Tag Archives: Christian

Religious Tolerance: find the beauty in every religion

In more recent years, religions across the world have been on the decline. According to the Washington Post, in the 1950s those who identified with no religion was at about 2 percent of the entire population. In 1970, this percentage grew to 7 percent. Now, the percentage has swelled to almost 20 percent of the population.

According to Pew, 74 percent of those who don’t identify with a religion grew up without a religious belief.

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It’s hard to locate the source of the problem. With the younger generations it seems religion and faith have taken a back seat. More children are being raised faithless in the United States than every before. The decline in religion dates to the 1990s when trust in religious institution became questionable. Scandal is no stranger to religion, including sexual scandals of church leaders and the church’s opposition of same-sex marriage.

1worldI’ve noticed the decline of religion in my life. My great-grandparents were straight off the boat Irish, strict Roman Catholics. Both my grandparents and my parents were raised Roman Catholic, but me? Well, I was raised Roman Catholic too, but not in the same sense they were. My upbringing was not strict. We did everything the normal Catholics did. My siblings and I have all been baptized, confessed, communed and confirmed. We used to always go to church on Sundays until there was some controversy with my mom’s favorite priest, and we stopped going after he left the parish.

Over the years I’ve grown apart from the religion I was raised in. Learning about other religions and understanding what others believe in has made me more accepting of other ideas. Maybe Catholicism isn’t the only important religion out there? Maybe I think there’s more than one God? Maybe I don’t even believe in God?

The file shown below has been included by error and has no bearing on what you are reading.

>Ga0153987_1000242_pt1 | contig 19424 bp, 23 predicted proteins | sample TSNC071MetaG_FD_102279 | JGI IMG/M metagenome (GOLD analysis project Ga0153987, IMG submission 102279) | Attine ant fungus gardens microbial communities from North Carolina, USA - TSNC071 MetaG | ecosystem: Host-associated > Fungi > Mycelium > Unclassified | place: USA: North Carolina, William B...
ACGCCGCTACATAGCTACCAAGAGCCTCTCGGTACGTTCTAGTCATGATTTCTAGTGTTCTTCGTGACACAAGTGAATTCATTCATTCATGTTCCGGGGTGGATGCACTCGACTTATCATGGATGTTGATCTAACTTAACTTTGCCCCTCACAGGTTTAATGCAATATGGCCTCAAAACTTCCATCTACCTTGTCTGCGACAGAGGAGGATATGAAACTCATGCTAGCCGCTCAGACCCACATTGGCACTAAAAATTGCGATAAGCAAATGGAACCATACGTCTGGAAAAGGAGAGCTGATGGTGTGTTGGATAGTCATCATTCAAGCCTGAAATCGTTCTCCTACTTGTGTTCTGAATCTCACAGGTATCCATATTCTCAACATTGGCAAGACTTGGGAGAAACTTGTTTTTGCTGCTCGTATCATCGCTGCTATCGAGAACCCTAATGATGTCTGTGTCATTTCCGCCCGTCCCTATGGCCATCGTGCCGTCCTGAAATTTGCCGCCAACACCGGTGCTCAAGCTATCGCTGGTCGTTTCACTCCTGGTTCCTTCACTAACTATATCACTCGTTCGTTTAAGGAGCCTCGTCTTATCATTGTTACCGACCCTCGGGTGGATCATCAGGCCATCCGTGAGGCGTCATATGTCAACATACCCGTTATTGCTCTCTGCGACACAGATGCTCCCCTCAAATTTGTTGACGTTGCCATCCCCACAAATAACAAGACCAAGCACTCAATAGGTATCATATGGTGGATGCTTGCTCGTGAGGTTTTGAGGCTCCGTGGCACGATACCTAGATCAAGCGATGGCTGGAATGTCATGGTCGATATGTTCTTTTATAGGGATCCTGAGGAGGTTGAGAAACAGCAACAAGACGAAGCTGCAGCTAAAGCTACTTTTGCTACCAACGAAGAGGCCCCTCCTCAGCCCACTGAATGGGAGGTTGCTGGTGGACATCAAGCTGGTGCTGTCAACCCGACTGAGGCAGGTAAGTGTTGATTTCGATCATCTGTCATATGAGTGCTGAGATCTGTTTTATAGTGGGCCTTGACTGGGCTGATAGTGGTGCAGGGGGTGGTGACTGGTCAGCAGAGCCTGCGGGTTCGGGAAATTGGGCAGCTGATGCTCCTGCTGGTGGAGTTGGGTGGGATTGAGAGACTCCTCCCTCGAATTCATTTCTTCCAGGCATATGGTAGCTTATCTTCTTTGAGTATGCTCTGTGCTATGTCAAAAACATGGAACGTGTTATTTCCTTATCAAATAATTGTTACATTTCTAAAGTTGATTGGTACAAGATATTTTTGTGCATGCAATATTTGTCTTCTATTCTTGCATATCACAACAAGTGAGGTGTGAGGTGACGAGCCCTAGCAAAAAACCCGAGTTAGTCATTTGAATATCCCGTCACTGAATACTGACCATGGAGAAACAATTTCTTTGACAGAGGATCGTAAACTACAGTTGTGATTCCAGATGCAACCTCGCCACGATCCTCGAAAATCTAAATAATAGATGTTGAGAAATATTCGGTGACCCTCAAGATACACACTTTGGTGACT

I have always been one to question religion and I think I always will. There will never be a way to really known and that’s why we have faith. As I’ve grown up, I’ve lost the faith I had in the Catholic church. I like to think that I’ve developed a syncretic religion that is all my own.

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Here is what I know…

  1. I love the Amish life of simplicity.
  2. I love the Taoist idea of the Tao. The feeling inside of you that cannot be described in words. The source and the driving force behind everything. When you have to make a decision and something instinctively tells you to make a certain decision, that’s the Tao working inside you. The Tao will always keep you on the path meant for you.
  3. I love that marriage is a central notion for Mormon life. They believe God ordered them to get marriage and have children. Mormons believe that the family continues on together to salvation after death and I hope that’s true.
  4. I love all of the ideas behind Sikhism. They believe that the way to lead a good life is to keep God in your mind, to live honestly, to work hard, to treat everyone as an equal and to be generous to the less fortunate. I think if we could all learn to live like the Sikhs the world would be a much happier place.
  5. I love the Wiccan quote “If you take the Christian Bible and put it out in the wind and the rain, soon the paper on which the words are printed will disintegrate and the words will be gone. Our bible is the wind and the rain.” Like me, the Wiccans believe in the very world they see right before their eyes.
  6. The unity and push for equality that surrounds the Unitarian Universalists is beautiful. I hope one day all religions can be this accepting.
  7. I like that Scientology seeks to base their beliefs in something concrete.
  8. I love the Buddhist idea of reincarnation. For me, reincarnation is the explanation for déjà vu. Why do I feel like I have been here before? Because you have been. Why do I know exactly what he is about to say? Because you’ve heard it before.
  9. I simply love the Rastafarian dreadlocks.
  10. I love the Jain idea of bad karma accumulating on the human soul and that the human has to spend their life “chipping away” that karma. It gives us a reason to live for the good.
  11. I love the Bahá’í belief that greater good will prevail when humanity works together in unity for the benefit of not themselves, but others.
  12. I love that Zoroastrians pray facing the sun because it symbolizes God’s divine light.
  13. I love that Spiritualists believe that every soul lives past physical death and that all souls are reunited.
  14. I love that Santeria was born because the African slaves felt so strongly about their religion they refused to completely convert, but instead blended religions.